The refrigerator knows

We had a major spillage accident in our refrigerator today, which required removal of all shelves and drawers. So I took the opportunity to give everything a wipe and wash and re-organize.

The end result was rather enlightening.

This is supposed to be our low-humidity meat, ham and cheese drawer.

Signs that someone is trying to lose weight

There are two rather pathetic bits of cheese in there. No ham. (Meat is in the freezer.) A couple of blocks of tofu. And several packets of shirataki and konnyaku!

(I should say that some of it is ‘special’ konnyaku that my mother brought along from Japan, and we hoard it.)

There are signs that someone in this house is trying to lose weight. Cough. Maybe we can change the ratio later.

What does your fridge say about you?

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My fridge says I am the kind

My fridge says I am the kind of person who has more condiments than actual food, and that I need to clean out the vegetable drawer more often.

Aurora | 9 November, 2007 - 22:58

I think mine says that I let

I think mine says that I let leftovers become science experiments…

anon. | 9 November, 2007 - 23:35

my tiny south american fridge

hi m,

having had a “large” north american style fridge and then changing to a tiny south american style fridge is really tough. specially for someone that has a passion for foods and a job as a personal chef.

since my other half and i are lacto-ovo-veggies, i usually buy about 62 eggs, lots of fresh veggies that are pre-washed and cleaned before i place them to be stored, whole and skim milk, and plenty of bottled water. Don’t drink the tap water in south america except for Chile.

And in my freezer home-made mushroom and oat-meal patties (for when my other half wants burgers), left over veggies from my clients’ weekly menus, (that i had steamed, blanched, or just plain cubed), home-made bread, and store bought bread, and home-made veggie stock and dashi stock (thanks to you Maki), home-made curry sauces, and cream-ice-cream (for when my other half wants an oreo or strawberry shake).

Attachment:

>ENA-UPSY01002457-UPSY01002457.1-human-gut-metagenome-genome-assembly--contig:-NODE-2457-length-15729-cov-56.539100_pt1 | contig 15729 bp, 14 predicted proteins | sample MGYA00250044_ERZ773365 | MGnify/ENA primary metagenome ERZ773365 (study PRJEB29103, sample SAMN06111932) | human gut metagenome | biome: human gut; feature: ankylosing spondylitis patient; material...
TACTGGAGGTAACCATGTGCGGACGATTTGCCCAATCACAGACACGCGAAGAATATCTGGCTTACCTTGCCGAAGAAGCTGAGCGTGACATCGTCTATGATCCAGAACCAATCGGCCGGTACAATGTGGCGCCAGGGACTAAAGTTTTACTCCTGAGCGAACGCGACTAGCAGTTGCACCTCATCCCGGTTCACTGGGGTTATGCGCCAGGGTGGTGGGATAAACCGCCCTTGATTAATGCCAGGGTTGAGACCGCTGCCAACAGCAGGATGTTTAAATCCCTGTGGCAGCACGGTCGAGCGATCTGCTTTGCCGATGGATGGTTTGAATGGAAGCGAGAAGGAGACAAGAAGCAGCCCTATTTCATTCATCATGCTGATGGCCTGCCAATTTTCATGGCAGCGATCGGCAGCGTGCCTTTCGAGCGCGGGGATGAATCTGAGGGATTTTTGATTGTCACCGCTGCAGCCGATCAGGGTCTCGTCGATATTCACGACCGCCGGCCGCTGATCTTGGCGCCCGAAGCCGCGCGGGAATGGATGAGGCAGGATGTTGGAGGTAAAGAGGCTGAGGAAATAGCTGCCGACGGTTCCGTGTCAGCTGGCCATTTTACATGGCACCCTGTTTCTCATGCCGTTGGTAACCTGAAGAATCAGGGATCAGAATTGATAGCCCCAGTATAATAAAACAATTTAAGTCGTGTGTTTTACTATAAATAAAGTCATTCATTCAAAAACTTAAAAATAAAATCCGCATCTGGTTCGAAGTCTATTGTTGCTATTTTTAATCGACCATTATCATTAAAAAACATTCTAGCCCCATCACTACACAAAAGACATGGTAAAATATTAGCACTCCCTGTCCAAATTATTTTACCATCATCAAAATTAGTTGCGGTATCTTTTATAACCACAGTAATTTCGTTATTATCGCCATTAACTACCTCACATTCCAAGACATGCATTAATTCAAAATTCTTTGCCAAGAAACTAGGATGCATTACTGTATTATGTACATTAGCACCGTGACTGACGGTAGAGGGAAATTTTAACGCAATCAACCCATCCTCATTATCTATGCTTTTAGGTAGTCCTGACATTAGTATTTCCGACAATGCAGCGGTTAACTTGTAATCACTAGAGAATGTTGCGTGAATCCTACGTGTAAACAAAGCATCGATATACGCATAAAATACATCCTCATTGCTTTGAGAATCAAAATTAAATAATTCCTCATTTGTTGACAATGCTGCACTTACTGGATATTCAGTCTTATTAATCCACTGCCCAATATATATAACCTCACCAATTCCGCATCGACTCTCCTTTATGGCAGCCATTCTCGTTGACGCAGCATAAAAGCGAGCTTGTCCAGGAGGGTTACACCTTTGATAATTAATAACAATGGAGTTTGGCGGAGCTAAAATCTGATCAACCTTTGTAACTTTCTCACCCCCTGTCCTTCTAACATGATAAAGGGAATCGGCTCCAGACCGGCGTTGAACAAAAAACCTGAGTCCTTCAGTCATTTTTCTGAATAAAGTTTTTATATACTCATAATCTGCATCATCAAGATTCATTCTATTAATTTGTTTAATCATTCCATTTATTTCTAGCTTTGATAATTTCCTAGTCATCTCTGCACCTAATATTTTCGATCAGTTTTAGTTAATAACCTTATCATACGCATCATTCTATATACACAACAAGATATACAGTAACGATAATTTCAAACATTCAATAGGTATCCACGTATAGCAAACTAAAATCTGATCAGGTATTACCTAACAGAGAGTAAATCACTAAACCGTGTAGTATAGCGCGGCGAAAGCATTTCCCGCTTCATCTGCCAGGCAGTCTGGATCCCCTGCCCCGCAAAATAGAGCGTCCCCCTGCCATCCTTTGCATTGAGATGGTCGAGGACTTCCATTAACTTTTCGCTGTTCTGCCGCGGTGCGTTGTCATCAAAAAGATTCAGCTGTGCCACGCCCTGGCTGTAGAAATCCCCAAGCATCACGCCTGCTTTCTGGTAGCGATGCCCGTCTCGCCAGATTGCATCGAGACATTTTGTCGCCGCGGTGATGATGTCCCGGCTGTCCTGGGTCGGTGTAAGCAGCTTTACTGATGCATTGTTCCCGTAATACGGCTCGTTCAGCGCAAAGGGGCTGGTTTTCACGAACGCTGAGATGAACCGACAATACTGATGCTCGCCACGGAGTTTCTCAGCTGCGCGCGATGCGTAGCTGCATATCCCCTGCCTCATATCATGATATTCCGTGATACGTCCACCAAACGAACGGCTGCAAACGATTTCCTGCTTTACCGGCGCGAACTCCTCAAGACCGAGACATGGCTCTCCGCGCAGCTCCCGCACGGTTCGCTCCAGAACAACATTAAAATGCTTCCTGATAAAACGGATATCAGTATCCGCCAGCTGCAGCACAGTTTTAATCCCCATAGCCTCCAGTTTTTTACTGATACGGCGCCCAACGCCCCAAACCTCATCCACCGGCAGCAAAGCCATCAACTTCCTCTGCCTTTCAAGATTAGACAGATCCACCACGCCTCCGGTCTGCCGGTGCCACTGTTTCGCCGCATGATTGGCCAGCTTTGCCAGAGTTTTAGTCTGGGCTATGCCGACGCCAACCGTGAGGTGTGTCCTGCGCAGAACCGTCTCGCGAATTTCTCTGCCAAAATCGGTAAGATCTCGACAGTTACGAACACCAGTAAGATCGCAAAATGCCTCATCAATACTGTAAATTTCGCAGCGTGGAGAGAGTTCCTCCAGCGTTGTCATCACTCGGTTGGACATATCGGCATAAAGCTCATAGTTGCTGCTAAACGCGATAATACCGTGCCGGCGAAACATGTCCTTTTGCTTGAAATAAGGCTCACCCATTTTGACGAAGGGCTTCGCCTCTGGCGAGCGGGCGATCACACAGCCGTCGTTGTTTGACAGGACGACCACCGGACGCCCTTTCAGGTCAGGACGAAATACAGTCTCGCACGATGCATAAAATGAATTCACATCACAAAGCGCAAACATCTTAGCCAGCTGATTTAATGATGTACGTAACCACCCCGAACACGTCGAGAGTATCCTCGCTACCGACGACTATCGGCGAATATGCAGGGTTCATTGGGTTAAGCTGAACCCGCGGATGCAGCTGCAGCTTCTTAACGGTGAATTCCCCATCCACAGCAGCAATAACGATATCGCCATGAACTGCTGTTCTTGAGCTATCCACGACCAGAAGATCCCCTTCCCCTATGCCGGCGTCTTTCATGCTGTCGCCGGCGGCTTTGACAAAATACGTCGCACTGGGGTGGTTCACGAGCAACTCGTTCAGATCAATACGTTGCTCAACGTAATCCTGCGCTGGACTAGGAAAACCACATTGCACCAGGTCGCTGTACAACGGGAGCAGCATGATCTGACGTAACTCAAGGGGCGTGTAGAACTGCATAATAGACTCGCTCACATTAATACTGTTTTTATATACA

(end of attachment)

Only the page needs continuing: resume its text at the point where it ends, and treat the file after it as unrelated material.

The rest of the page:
wow, that was really enlightening! thanks for asking Maki.


odeliza | 11 November, 2007 - 13:32

62 eggs!

Wow, that’s a lot of eggs!

I had a bit of a hard time adjusting to a smaller fridge when I moved to Switzerland too, having been used to American monsters, but now I see the logic of it somewhat - you don’t keep as many things around for longer than they should be kept.

maki | 11 November, 2007 - 21:45

Ours would probably show

Ours would probably show that someone in our house is a vegetarian (vegetables take over all sorts of parts of the fridge that aren’t supposed to have vegetables) who loves her dairy and goes to great lengths to get the kind she wants. Thus being why we have a gallon of raw milk and two kinds of real cheese in the middle of a state where it is illegal to buy raw milk and most cheese is the commercial processed kind.

Katie | 13 November, 2007 - 22:35

Hello there. I’m curious

Hello there. I’m curious about that special konnyaku you hoarded. I buy konnyaku regularly here in Sydney, so I’d like to ask if one brand is better than another, and if there’s a brand or type you particularly recommend. I’ll scout the stores here for that. Cheers!

Aphrodite Undercover | 15 November, 2007 - 02:41


Well the konnyaku I have hoarded I think is a regionally made one from around my mom’s hometown…I doubt it is sold even outside of the area, let alone overseas. As far as regular brands go…it’s more about how the konnyaku is flavored and textured I thinkk. The base ingredient is the same (the inert gel) - then producers add things to it or not. The light colored kind is more suitable for uses where you want to add your own flavor and just want the texture, while the dark ones or the ‘sashimi’ kind that are flavored with various things are eaten more or less as-is for their own flavor and texture. Not sure that helps but that’s the best i can do at 7 in the morning :)

maki | 15 November, 2007 - 08:47


Wouldn’t you know it, I stumbled upon the question I posted here hile searching for exactly the same thing I was asking about. I wouldn’t have seen your reply if I hadn’t been obsessing about this again at past 1 in the morning here in Sydney. =)

Thank you Maki, for replying right away, at 7am at that. I have hit upon a possible solution to this dilemma. I’ve printed the full size of the photo you posted here, and I am taking that with me next time I hunt konnyaku. I shall conquer!

At least I know where to find an item you’ve written about, Kameda’s Kaki No Tane. By some stroke of fate, this has been available in Manila for more than a decade. Finding it here in Sydney was serendipity.

Keep on rolling, Maki!

AphroditeUndercover | 5 December, 2007 - 16:23

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